According to Pew Research, this is especially important to consider for phone surveys, as people are more likely to respond with the selection they hear at the beginning or end of a list. Setting up survey questions to be randomized, however, ensures respondents will receive answer selections in varying orders, decreasing the chance that primacy and recency biases will affect the response data.


Once your survey has been created and distributed, your organization is left with a pile of data that must be analyzed to extract meaningful takeaways.

Your survey data may come in one of three forms: text, numbers, and categorical. Numbers, also referred to as ordinal data, comes from questions asking respondents to select a number from a scale, such as, “With 1 being strongly disagree and 5 being strongly agree, please rate the following statement: the customer service department was helpful during my return process.”

Categorical data comes from questions asking respondents to select an answer from a predefined list. For example, categorical questions may ask, “Where do you normally purchase your groceries: Shaw’s, Hannaford’s, Whole Foods, Trader Joes.”

Text data comes from open-ended questions, such as questions asking, “Please describe your experience with the free trial of our software.”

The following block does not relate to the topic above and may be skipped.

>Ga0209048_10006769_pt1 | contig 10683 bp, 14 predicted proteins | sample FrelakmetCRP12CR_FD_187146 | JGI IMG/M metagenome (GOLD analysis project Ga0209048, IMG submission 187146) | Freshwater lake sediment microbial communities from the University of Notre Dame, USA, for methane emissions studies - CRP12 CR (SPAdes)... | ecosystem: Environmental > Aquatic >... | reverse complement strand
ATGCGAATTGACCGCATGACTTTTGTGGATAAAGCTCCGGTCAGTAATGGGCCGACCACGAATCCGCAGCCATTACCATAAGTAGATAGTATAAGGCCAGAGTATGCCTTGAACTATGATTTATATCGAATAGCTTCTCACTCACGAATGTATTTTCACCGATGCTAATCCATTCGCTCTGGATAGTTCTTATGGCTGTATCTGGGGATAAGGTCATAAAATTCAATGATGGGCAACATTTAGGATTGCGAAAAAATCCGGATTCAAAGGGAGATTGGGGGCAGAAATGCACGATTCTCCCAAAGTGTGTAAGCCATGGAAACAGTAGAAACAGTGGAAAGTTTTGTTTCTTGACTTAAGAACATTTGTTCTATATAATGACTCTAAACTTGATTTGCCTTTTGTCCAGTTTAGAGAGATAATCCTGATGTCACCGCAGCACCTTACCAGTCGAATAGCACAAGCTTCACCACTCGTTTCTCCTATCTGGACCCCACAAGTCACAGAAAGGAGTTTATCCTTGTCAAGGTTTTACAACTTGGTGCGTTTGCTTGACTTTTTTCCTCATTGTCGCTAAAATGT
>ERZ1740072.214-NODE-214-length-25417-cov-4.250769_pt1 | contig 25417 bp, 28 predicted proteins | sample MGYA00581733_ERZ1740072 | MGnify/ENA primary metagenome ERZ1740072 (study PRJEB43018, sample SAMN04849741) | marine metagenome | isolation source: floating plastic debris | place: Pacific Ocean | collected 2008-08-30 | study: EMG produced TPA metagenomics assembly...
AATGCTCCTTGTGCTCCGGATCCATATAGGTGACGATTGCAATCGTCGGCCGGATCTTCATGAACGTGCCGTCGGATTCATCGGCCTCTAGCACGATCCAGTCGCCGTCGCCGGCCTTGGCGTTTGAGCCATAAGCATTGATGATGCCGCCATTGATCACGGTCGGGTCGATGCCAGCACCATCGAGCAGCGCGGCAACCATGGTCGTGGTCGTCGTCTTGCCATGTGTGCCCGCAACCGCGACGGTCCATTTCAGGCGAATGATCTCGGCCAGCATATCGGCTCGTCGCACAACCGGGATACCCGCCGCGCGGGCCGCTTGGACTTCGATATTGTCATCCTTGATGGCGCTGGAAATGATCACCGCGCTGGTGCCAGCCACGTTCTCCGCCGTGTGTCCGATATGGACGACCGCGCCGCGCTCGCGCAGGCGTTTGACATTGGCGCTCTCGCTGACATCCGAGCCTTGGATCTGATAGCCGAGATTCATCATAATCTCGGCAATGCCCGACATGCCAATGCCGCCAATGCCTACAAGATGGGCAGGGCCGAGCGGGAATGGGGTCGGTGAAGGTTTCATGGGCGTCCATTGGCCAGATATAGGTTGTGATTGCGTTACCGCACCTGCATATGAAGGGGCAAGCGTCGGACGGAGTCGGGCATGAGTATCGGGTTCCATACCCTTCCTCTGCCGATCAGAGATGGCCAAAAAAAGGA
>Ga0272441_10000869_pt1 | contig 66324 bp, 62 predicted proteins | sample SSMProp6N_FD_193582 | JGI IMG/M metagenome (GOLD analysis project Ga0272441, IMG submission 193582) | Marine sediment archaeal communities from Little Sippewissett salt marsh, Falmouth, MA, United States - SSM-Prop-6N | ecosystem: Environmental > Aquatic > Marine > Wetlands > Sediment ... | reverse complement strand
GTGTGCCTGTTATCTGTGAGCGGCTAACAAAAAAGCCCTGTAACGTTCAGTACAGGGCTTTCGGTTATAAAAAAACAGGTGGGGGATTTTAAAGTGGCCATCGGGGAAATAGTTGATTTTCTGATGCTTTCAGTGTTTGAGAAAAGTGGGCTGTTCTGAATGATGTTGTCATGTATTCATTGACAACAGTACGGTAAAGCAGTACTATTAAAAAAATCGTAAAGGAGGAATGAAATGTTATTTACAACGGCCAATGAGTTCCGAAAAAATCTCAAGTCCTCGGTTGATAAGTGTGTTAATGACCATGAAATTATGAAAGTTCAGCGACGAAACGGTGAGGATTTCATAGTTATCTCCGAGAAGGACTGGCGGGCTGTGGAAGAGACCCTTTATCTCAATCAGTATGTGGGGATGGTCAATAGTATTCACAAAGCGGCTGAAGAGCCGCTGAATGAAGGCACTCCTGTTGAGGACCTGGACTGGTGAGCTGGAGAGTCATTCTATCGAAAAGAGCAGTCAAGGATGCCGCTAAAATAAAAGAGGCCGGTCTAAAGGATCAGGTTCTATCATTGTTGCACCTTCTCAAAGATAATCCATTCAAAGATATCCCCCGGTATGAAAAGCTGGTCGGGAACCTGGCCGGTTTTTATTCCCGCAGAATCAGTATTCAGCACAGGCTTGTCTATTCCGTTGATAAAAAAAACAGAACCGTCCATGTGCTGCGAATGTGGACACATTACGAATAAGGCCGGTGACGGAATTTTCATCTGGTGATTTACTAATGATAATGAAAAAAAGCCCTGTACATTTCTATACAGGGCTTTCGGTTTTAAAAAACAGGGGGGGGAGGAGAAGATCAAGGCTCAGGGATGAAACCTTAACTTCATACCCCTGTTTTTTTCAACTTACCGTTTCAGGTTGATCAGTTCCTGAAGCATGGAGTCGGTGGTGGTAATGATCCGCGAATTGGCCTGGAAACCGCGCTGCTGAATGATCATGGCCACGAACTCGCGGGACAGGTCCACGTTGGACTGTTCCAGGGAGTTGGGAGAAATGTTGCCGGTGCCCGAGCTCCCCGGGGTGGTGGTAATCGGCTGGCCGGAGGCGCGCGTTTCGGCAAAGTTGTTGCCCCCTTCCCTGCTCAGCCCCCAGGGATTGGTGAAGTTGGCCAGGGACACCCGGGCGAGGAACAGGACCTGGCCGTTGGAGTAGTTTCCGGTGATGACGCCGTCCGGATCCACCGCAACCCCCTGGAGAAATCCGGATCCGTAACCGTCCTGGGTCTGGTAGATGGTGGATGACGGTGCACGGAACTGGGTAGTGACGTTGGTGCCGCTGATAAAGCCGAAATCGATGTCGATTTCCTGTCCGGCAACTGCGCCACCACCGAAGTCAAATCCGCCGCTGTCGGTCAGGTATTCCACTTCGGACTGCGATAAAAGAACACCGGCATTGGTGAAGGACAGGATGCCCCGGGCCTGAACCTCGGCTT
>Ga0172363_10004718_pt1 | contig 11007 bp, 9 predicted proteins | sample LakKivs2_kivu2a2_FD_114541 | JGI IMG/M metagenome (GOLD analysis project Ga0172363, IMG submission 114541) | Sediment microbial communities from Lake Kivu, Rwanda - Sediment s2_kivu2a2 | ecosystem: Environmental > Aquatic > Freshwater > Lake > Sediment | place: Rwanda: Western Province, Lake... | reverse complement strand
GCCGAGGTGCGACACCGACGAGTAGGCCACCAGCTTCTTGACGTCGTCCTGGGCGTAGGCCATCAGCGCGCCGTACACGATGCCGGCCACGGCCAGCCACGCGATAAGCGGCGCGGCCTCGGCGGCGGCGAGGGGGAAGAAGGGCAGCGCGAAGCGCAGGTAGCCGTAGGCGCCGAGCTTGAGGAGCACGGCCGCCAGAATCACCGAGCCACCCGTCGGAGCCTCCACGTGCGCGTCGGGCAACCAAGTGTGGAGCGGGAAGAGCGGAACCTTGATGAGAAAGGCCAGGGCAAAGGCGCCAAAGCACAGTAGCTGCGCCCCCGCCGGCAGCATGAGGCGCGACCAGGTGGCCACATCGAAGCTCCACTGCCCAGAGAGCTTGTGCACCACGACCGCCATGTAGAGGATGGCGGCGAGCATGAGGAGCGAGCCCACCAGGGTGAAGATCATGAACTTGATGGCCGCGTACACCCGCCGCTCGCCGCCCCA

When analyzing data, especially numerical data, Excel is an excellent tool to facilitate the management. You can use Excel for calculations, such as mean and median, to contextualize the data. Add other relevant values to a table, including minimum and maximum values, to provide context to the information.

Excel also allows users to turn the data into visuals. As with any other PR measurement process, visuals more effectively communicate the data and allow professionals to extract meaning. Plot the data on a graph, comparing it against historical data on the same topic, if this information is available, to show trends and changes.

For categorical and textual data, Excel can still be used to analyze the information. Begin by reviewing and grouping similar answers. For example, if you ask respondents to describe their experience with a customer service representative, group answers based on whether the experience described was positive, negative, or neutral. Categorical answers, on the other hand, can be grouped based on how many respondents selected each of the provided answers.

Once you have a breakdown of this data, the groupings you create can be plotted on a graph to reveal trends in your respondents’ answers. For example, if your data shows an overwhelming number of negative responses to a question about their experience with your customer service team, it would suggest that you need to dig deeper into the data to understand the source of the problem. The insight provided by this data allows you to fix the problem, increasing customer satisfaction and improving the relationship between your brand and its audience.

Even for communicators without experience in surveys, conducting this type of primary research on targeted audiences reveals insights that allows your organization to make data-driven business and communications decisions.